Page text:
• Extravasation can cause significant irritation of local tissue
  • Pulmonary toxicity
  • Vinorelbine


  • Docetaxel
  • Paclitaxel
Nontaxane microtubule inhibitors
  • Eribulin
  • Ixabepilone
  • Epothilone

The tax rates are stable: taxanes stabilize microtubules.

Assemblies are not permitted in the vineyard: vinca alkaloids prevent microtubule assembly.

Vincristine crisps the nerves and vinblastine blasts the bone marrow.

Antitumor antibioticstoggle arrow icon

Overview of important cytotoxic antibiotics
Agent Mechanism of action Indications Side effects


Actinomycin D (dactinomycin)


(doxorubicin, daunorubicin, idarubicin)

  • Inhibition of topoisomerase II DNA degradation (dsDNA breaks) and DNA replication
  • Formation of free radicals breakage of DNA strands
  • DNA intercalation breakage of DNA strands and DNA replication
  • Cross-linking between DNA strands → DNA and RNA synthesis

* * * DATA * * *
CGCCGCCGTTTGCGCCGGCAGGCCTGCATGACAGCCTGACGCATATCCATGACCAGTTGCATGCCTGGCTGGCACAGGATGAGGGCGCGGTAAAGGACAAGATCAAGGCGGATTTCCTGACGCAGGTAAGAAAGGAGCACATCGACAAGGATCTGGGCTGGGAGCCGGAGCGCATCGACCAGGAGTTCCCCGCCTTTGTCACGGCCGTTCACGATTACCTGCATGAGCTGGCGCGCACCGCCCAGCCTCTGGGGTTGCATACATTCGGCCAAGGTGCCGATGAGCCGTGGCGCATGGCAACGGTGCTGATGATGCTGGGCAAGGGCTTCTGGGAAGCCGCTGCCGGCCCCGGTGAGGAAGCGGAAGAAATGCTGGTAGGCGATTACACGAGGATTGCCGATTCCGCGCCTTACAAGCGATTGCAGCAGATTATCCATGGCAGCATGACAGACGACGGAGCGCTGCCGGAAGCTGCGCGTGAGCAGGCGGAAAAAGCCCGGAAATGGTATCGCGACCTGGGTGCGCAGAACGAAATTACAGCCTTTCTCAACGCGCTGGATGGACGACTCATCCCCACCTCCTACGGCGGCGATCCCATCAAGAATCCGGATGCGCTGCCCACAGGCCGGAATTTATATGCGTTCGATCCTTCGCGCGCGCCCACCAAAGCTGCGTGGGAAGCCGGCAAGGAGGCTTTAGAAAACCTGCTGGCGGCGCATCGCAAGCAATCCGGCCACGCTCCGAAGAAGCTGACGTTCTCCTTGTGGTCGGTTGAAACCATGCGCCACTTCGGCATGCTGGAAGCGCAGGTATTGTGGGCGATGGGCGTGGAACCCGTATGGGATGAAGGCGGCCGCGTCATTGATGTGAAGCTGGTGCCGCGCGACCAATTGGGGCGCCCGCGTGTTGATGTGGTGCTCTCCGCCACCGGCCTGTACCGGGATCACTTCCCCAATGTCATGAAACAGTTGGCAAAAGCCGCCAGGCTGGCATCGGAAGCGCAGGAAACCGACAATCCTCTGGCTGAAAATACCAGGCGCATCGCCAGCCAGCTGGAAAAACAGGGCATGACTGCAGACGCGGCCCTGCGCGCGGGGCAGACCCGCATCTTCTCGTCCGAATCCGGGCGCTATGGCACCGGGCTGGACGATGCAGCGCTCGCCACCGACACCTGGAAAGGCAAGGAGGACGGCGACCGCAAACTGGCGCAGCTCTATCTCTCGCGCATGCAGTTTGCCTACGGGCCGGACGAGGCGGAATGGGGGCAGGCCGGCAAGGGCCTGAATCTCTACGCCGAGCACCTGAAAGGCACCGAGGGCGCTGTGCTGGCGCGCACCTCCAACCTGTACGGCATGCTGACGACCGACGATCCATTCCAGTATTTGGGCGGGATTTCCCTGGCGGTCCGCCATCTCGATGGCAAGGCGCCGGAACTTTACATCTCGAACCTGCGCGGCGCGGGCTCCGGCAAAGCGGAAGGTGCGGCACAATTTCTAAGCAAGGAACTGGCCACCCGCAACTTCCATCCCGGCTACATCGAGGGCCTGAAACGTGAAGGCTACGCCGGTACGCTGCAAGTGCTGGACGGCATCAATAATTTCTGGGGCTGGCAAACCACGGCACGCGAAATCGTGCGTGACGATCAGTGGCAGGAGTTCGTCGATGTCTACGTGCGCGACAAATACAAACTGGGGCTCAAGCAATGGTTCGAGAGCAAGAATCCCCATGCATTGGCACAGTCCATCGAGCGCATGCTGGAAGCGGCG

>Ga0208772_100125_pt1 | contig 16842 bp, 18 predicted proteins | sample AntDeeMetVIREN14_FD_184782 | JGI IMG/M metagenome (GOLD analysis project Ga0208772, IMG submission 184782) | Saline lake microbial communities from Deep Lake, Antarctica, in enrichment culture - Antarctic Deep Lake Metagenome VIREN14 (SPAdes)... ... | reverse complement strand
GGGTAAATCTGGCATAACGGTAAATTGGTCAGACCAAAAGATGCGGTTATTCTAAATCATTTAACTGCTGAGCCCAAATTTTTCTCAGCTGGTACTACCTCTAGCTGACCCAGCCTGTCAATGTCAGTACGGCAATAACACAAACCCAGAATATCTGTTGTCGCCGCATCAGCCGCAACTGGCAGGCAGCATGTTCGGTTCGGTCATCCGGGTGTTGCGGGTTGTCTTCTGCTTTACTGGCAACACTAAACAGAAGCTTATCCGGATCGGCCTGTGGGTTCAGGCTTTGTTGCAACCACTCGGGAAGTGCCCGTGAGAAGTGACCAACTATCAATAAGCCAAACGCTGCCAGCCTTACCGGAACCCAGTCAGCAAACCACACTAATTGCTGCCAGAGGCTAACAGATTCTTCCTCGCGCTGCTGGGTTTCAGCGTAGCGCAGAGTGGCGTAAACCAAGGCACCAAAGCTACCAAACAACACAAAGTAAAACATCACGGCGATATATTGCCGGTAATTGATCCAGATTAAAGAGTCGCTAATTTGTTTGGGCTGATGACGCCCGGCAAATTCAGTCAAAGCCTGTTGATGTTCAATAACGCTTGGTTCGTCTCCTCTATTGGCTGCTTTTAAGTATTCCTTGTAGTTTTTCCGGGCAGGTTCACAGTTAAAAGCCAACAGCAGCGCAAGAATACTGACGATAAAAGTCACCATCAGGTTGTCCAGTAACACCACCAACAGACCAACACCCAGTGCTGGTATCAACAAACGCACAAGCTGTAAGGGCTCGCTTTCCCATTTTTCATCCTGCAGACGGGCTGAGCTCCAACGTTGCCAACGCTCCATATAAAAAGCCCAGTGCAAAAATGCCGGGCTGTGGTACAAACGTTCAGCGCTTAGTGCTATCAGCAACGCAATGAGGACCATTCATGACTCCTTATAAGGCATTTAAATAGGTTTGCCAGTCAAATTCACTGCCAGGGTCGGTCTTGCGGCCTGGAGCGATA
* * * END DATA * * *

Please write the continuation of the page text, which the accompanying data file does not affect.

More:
Busulfan and bleomycin block your breath: Busulfan and bleomycin cause pulmonary fibrosis.

Except for bleomycin, all antitumor antibiotics are cell cycle nonspecific agents. Bleomycin is effective against cells in the G2 and M phase.

Protein kinase inhibitorstoggle arrow icon

Overview of important protein kinase inhibitors
Subgroup Agent Mechanism of action Indications Side effects

BCR-ABL and c-KIT tyrosine kinase inhibitors

  • Imatinib
  • Dasatinib
  • Nilotinib
EGFR tyrosine kinase inhibitors
  • Erlotinib
  • Gefitinib
  • Afatinib
  • Osimertinib
VEGFR tyrosine kinase inhibitors [10][11]
  • Inhibition of VEGF tyrosine kinase multimodal change to tumor microenvironment via antiangiogenic effect, effects on vessel function, and immune modulation [12]